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MS SQL

Posted Jul 16, 2003

Dealing with MS SQL Tables that contain Duplicate Rows - Page 2

By Gregory A. Larsen

Identifying truly duplicate Rows

My definition of a truly duplicate row is a row where the column values of the row have exactly the same values for each column with another record in the same table. To identify true duplicate records you will need to have every column in the table in a group by clause. Let me run through an example that shows true duplicates.

Say you have an auto sales company. The sales people always want to know how many vehicles you have on your lot that are exactly the same. Basically, duplicate records in your vehicles file. Let's say your vehicles file looks like this:

make       model      color      
---------- ---------- ---------- 
Ford       Ranger     Red       
Ford       Ranger     Green     
Toyota     Altima     Red       
Toyota     Altima     Green     
Toyota     Altima     Red       
Toyota     Altima     Blue      
Toyota     Altima     Blue      
Plymouth   Voyager    Blue      
Plymouth   Voyager    White     
Plymouth   Voyager    Green     
Plymouth   Voyager    Red       
Plymouth   Voyager    Gold      

To find the duplicate records I could use the following code. This code is a little more complicated than it needs to be for this example. This complexity is because I built this code to be dynamic, so it will work on any table you specify. This code queries the information_schema.columns view to return the column names for all columns in the specified table. The code uses the column names to dynamically build the select statement. Writing the code this way allows the code to be used for finding true duplicates in any table. By changing the value of the @TABLE variable this code will find true duplicates in whichever table you specify.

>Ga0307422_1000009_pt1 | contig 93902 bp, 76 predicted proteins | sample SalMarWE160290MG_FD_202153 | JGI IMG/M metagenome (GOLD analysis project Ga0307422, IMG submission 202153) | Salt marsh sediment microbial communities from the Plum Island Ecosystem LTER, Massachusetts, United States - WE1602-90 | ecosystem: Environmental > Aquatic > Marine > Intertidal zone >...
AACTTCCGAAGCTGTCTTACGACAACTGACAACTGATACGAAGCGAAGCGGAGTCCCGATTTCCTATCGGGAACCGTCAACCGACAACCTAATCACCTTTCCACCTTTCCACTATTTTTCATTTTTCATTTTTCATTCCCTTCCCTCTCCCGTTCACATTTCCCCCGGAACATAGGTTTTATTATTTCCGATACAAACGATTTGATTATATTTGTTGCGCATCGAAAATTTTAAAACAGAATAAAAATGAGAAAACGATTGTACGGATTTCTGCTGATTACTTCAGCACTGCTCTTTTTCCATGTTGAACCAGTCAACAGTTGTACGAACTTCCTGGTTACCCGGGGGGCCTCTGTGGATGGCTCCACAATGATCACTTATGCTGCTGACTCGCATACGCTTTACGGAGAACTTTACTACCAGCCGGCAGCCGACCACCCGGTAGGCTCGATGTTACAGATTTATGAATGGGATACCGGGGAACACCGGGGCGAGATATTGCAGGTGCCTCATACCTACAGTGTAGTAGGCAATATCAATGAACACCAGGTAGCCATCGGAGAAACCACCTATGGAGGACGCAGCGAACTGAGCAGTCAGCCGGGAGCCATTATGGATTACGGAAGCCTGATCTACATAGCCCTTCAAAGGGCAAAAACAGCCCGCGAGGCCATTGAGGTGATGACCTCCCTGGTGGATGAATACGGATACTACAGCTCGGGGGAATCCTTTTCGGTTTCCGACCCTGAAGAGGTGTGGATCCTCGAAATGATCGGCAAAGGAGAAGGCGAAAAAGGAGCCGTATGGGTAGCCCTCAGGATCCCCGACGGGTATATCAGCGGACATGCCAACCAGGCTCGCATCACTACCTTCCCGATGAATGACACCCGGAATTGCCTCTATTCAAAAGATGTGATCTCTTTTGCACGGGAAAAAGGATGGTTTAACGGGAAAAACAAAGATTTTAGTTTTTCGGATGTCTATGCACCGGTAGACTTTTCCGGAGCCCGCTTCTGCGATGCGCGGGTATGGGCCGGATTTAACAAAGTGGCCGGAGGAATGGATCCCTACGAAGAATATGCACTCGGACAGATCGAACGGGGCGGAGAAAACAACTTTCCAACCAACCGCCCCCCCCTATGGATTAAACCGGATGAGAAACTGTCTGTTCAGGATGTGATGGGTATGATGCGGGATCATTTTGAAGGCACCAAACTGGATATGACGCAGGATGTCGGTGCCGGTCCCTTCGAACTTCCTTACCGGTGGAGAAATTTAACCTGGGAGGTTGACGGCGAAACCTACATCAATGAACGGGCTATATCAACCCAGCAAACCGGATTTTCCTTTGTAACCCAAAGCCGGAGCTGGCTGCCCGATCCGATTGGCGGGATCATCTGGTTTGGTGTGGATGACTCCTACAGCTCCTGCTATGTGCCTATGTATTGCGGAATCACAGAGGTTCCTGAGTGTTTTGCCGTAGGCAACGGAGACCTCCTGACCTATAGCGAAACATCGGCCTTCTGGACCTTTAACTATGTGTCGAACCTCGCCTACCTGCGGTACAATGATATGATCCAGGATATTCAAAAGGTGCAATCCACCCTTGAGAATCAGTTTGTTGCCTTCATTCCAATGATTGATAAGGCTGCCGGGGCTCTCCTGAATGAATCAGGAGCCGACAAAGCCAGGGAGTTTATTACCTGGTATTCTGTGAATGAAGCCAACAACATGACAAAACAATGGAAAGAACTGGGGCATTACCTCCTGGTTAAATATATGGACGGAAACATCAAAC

declare @cmd varchar(4000)
declare @table varchar(100)
declare @curr_col varchar(100)
declare @old_col varchar(100)
declare @column_names varchar(4000)
-- Set the table to look for duplicates
set @table = 'vehicles'
set @curr_col = ''
-- Get name of first column 
select top 1 @curr_col=column_name   
  from information_schema.columns 
  where table_name = @table order by column_name
set @column_names = @curr_col
set @old_col = @curr_col
-- Get name of second column
select top 1 @curr_col=column_name 
  from information_schema.columns 
  where table_name = @table 
                  and 
        column_name > @old_col 
  order by column_name
-- Process all columns
while @curr_col <> @old_col
begin
  set @column_names = rtrim(@column_names) + ',' + rtrim(@curr_col)
  set @old_col = @curr_col
  -- Get next column 
  select top 1 @curr_col=column_name 
    from information_schema.columns 
    where table_name = @table 
                    and 
          column_name > @old_col 
    order by column_name
end
-- build the command to search for duplicates
set @cmd = 'select * from ' + rtrim(@table) +
           ' group by ' + rtrim(@column_names) + 
           ' having count(*) > 1'
-- Find duplicates
exec (@cmd)
drop table vehicles

The results of the query show the sale people that following vehicles are identical:

make       model      color      
---------- ---------- ---------- 
Toyota     Altima     Blue      
Toyota     Altima     Red  

What to do with Duplicate Records

Now that you know there are duplicates in your table, the question is what to do with them. Depending on what caused the duplicates might indicate what will be done with them. In my vehicles example, the business logic allowed for duplicate records. Although for other situations possible duplicates should not be allowed, and you will need to decide what to do with the duplicates. I will take you through a few examples on what to do with duplicated records to eliminate the duplicates.

In order to delete duplicate records you need to determine which duplicate to delete. Now in the case where we have true duplicates, like my vehicle example above, you really don't have to determine which record to delete, since all duplicate rows are exactly the same. In my other example where the extent of duplication is only associated with the duplicate key values, you will need to determine which one to keep. Do you keep the first one, the last one? How do you identify the first and last one if there is no datetime field helping you determine which one is first and which one is last? Remember ordinal position in SQL Server can change, as records are deleted and added. Let's review a few examples that might help you when deleting duplicates in your environment.



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